Property: `If someone wanted to bring in tarantulas, or 15 dogs, the residents' association could say no ...'

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The Independent Online
The price of living in a new, sought-after development may be Draconian rules. Mary Wilson reports on the estates where dogs are not welcome, washing cannot be hung outside - and unmarried couples have to be careful who dies first.

If you live in a detached house in the middle of nowhere, you have the freedom to do what you want when you want - clean the car, paint the house a garish colour, play loud music or keep a pack of huskies in your back garden. Should you decide to trade down to a new apartment, which is easier to run and more secure, you may find some of that freedom curtailed.

The lease will have conditions and restrictions in it to prevent un-neighbourly behaviour, but not all incoming residents are happy to be so constrained.

Apartment blocks may not be controlled quite so severely as in America, where the residents' board vets incoming purchasers, but there has to be some level of control, especially in high-value, low-volume developments.

"At a new development in north London, the wording of the leases is such to protect people from each other's excesses," says Trevor Abrahmsohn, of Glentree Estates (0181-458 7311. Owners will need a dog or cat licence from the landlord; they are not permitted to sublet; they have to clean their windows at prescribed intervals; the colour of their outdoor furniture and style of sunblinds has to be approved; and certainly no washing can hung outside to dry.

"Other restrictions include being barred from putting down hard floors anywhere they like, because of the acoustic insulation, or being unable to play an instrument out of social hours," says Abrahmsohn.

The biggest contention is over pets. Someone moving in with their beloved pooch will not be best pleased to discover that there is a restriction on the sort of pet, if one is allowed at all. The usual proviso is that it be small, well-trained and quiet, which cuts out bouncy Rottweilers and yappy Yorkies.

At Parkbury, for example, an apartment development in Branksome Park, Dorset, with 1.7 acres of private communal woodland and gardens - perfect for morning walkies - owners are allowed a pet only with the prior written consent of the landlord.

"At the moment that is the developer, Artesian, but when all the flats are sold the landlord will be the residents themselves," says Paul Grimwood, the marketing manager. "So if other residents decide that your pet is a nuisance, you will have to do something about it."

The 12 large, three-bedroom apartments and two penthouses are being sold by the agent Stephen Noble (01202 557766), at from pounds 242,500 to pounds 345,000. He says: "At some developments there is a lifetime agreement, which means that when your pet dies, it cannot be replaced."

At Crosby Homes (Midlands)' Symphony Court development in Birmingham, the company was as helpful as it could. "The lease stipulates that pets are allowed only with the permission of the landlord," says Keith Pepperdine, the sales and managing director. "So if someone wanted to bring in a horde of tarantulas or 15 dogs, we, or the residents' association, could say no.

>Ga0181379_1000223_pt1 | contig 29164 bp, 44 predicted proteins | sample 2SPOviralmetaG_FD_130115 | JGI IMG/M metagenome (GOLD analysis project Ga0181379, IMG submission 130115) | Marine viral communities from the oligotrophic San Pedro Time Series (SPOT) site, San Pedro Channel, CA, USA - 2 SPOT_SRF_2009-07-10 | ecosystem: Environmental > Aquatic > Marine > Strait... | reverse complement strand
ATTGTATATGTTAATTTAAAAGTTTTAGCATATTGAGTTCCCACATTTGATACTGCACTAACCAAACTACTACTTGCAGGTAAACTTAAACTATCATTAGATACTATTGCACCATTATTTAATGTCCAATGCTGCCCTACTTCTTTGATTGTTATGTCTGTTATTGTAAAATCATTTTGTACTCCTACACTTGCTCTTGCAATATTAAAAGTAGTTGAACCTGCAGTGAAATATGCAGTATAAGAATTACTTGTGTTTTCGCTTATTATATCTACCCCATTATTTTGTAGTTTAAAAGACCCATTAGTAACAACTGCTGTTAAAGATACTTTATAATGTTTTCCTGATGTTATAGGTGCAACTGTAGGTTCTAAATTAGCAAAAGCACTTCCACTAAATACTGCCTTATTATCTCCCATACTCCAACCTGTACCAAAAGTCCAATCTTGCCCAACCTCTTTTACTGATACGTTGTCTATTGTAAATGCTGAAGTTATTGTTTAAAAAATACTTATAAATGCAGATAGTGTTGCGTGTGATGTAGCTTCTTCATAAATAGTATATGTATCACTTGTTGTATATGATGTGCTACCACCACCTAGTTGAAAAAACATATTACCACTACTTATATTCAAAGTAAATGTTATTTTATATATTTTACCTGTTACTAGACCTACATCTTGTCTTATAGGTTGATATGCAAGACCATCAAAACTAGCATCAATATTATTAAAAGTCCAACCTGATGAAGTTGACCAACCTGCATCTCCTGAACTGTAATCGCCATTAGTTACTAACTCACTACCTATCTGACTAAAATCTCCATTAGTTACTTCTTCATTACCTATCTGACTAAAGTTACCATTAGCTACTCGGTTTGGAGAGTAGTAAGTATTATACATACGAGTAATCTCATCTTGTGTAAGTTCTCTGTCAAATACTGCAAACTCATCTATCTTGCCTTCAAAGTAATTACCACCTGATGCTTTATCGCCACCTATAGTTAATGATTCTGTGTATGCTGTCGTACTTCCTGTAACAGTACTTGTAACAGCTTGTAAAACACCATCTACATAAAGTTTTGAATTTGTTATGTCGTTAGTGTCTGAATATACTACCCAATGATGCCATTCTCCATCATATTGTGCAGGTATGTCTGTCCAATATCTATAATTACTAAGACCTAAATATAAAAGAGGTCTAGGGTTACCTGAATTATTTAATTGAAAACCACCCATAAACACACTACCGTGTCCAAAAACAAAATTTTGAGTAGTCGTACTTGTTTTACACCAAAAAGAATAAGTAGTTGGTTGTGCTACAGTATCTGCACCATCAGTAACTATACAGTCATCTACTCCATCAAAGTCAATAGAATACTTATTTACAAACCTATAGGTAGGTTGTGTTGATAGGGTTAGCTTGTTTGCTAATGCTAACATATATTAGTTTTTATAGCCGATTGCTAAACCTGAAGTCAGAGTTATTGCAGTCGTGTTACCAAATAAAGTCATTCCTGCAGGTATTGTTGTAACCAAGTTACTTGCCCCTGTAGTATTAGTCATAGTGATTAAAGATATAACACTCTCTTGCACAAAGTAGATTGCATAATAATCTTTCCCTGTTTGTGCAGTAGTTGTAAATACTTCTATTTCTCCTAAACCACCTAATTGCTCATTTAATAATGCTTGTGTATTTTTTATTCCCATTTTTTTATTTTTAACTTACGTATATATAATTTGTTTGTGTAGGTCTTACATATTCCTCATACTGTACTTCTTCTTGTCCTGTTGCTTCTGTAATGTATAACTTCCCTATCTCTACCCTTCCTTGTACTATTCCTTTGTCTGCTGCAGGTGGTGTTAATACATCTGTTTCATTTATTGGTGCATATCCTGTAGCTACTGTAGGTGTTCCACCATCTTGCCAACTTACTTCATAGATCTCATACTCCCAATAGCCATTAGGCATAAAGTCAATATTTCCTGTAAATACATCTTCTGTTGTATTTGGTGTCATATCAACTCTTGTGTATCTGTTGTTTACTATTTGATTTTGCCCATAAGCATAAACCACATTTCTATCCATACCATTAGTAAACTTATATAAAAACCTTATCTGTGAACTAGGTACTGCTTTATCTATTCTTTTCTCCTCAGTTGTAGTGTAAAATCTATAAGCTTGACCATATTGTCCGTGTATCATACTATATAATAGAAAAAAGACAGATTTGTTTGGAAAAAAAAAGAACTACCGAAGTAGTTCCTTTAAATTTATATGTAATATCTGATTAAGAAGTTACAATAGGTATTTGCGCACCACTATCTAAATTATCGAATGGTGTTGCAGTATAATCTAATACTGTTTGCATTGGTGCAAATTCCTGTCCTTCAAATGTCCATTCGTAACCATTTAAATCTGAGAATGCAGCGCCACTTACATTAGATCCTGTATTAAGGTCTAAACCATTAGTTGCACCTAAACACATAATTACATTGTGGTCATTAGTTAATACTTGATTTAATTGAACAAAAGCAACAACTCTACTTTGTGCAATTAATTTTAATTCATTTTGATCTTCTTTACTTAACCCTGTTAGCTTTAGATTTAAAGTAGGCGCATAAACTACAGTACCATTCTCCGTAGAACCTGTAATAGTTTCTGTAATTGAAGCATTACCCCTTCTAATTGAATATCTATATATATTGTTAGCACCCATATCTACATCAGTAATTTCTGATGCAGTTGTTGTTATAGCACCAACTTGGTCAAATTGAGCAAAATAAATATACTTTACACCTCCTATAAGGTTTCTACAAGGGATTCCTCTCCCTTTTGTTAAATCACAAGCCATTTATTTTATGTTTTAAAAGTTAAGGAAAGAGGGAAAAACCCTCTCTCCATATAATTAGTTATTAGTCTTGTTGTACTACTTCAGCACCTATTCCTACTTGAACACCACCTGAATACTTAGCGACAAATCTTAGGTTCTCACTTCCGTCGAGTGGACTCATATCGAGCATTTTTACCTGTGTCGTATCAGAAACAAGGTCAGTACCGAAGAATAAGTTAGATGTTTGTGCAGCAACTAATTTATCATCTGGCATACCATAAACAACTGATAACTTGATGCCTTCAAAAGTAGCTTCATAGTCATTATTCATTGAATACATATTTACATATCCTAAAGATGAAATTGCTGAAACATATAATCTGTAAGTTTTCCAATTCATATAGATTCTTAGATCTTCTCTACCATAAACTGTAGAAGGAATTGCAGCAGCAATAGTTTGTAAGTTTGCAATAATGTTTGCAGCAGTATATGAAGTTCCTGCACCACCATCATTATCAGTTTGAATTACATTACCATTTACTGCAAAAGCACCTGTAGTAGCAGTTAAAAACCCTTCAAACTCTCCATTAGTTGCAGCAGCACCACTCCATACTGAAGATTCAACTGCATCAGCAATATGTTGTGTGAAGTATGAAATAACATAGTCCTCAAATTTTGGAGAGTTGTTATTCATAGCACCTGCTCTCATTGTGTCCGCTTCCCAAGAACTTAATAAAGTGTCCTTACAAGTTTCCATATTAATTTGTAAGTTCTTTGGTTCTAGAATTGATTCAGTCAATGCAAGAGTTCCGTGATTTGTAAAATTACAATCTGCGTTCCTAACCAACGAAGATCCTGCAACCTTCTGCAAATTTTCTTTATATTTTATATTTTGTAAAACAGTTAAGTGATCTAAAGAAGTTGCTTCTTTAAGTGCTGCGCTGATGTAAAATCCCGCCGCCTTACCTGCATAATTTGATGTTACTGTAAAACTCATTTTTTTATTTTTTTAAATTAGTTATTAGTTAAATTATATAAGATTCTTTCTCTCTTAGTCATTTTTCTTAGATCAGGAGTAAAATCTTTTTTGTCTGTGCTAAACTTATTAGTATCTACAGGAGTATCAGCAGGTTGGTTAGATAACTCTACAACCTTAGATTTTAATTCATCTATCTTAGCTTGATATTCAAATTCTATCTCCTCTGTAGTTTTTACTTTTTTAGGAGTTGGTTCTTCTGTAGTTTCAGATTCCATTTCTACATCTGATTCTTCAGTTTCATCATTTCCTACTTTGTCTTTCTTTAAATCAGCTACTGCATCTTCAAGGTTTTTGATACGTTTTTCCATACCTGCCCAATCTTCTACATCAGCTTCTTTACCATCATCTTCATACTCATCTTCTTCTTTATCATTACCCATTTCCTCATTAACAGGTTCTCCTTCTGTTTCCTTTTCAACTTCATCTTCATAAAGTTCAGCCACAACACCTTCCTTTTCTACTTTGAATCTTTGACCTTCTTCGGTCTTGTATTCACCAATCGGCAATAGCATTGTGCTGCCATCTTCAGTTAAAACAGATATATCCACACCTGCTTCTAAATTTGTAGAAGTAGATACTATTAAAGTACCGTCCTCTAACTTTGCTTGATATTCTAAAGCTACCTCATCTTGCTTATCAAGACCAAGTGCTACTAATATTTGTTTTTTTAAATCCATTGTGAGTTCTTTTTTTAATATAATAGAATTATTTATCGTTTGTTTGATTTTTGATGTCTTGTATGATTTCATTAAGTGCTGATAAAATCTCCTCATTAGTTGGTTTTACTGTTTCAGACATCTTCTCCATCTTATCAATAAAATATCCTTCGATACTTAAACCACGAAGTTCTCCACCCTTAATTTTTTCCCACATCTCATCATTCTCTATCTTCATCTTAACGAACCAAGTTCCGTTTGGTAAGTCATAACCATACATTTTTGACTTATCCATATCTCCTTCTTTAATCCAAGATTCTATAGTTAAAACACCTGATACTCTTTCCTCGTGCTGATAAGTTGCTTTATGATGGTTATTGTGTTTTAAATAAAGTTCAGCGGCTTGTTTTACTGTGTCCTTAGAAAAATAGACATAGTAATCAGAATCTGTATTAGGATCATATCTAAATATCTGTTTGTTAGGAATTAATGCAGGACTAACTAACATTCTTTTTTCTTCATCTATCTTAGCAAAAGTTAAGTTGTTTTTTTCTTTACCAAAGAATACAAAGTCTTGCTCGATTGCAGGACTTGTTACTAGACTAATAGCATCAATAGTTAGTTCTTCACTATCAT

"However, we put in a cat tunnel for one person, and, for another purchaser, built a couple of steps. Her cat was rather old, and she was worried it wouldn't be able to get up to the flap," he explains.

Leases nearly always have a nuisance clause in them, to prevent owners making an untoward noise, but this can be difficult to control. You may be told that you can have only fitted carpets, or be forbidden to play a television set or stereo loudly after midnight.

Another common prohibition is the erection of a satellite dish. Not good news for an avid sportsman, unless the building has one large, communal dish, as at Gleeson Homes' (01433 651532) conversion of Bamford Mill in Derbyshire.

At some developments you are not allowed to wash your car, nor can you keep commercial vehicles or carry out repairs. "I remember a builder, who bought a property at a development in East Kent, not being allowed to park his work van, with his business logo, in the car park outside his home," says James Best-Shaw, of Cluttons Daniel Smith.

At Springwood Manor, a Honeygrove development near Tonbridge in Kent,owners are not allowed to erect any external structures except for a sun blind,which has to match those already fitted, or to keep a boat, caravan, motor home or pick-up trailer unless they are hidden away in a garage, or carry out spray-painting or welding.

"Most of these restrictions are welcomed by our apartment owners, because they are designed to promote and enhance neighbourly relations and living in a communal environment," says Andrew Henry, of Honeygrove. (Apartments are for sale from pounds 240,000 to pounds 650,000, 01732 369935).

Where there is a minimum age limit, the rules may be complex. At a Crosby Homes' development of apartments at Sutton Coldfield, only people over 55 are allowed to buy. This is not a retirement development; the planning restriction was implemented to reduce the use of cars.

A married couple aged 45 and 55 years old can live at the development, and should the older partner die, the remaining spouse will be able to stay in perpetuity. If he or she were then to marry someone younger, and later died with the other partner still under 55, that partner would have to move out. However, should an unmarried couple buy there, with one being under 55, and the older partner dies, the remaining partner will not be allowed to stay on.

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